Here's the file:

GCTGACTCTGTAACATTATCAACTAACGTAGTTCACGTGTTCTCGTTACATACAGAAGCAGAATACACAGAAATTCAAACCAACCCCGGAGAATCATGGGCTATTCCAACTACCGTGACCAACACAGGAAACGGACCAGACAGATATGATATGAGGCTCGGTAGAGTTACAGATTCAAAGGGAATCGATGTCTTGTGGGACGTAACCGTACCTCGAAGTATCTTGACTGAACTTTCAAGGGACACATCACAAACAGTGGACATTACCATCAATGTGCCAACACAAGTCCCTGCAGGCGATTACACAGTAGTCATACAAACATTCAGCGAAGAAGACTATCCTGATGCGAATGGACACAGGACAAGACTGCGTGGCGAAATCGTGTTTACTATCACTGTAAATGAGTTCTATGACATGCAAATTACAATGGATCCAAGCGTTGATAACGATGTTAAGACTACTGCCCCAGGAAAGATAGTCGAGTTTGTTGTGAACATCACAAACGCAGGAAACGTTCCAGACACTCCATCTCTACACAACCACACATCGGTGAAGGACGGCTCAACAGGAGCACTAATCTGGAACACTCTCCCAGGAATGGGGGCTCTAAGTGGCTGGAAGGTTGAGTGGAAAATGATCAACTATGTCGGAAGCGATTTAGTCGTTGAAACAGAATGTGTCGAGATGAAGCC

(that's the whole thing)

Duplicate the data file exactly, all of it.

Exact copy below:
GCTGACTCTGTAACATTATCAACTAACGTAGTTCACGTGTTCTCGTTACATACAGAAGCAGAATACACAGAAATTCAAACCAACCCCGGAGAATCATGGGCTATTCCAACTACCGTGACCAACACAGGAAACGGACCAGACAGATATGATATGAGGCTCGGTAGAGTTACAGATTCAAAGGGAATCGATGTCTTGTGGGACGTAACCGTACCTCGAAGTATCTTGACTGAACTTTCAAGGGACACATCACAAACAGTGGACATTACCATCAATGTGCCAACACAAGTCCCTGCAGGCGATTACACAGTAGTCATACAAACATTCAGCGAAGAAGACTATCCTGATGCGAATGGACACAGGACAAGACTGCGTGGCGAAATCGTGTTTACTATCACTGTAAATGAGTTCTATGACATGCAAATTACAATGGATCCAAGCGTTGATAACGATGTTAAGACTACTGCCCCAGGAAAGATAGTCGAGTTTGTTGTGAACATCACAAACGCAGGAAACGTTCCAGACACTCCATCTCTACACAACCACACATCGGTGAAGGACGGCTCAACAGGAGCACTAATCTGGAACACTCTCCCAGGAATGGGGGCTCTAAGTGGCTGGAAGGTTGAGTGGAAAATGATCAACTATGTCGGAAGCGATTTAGTCGTTGAAACAGAATGTGTCGAGATGAAGCC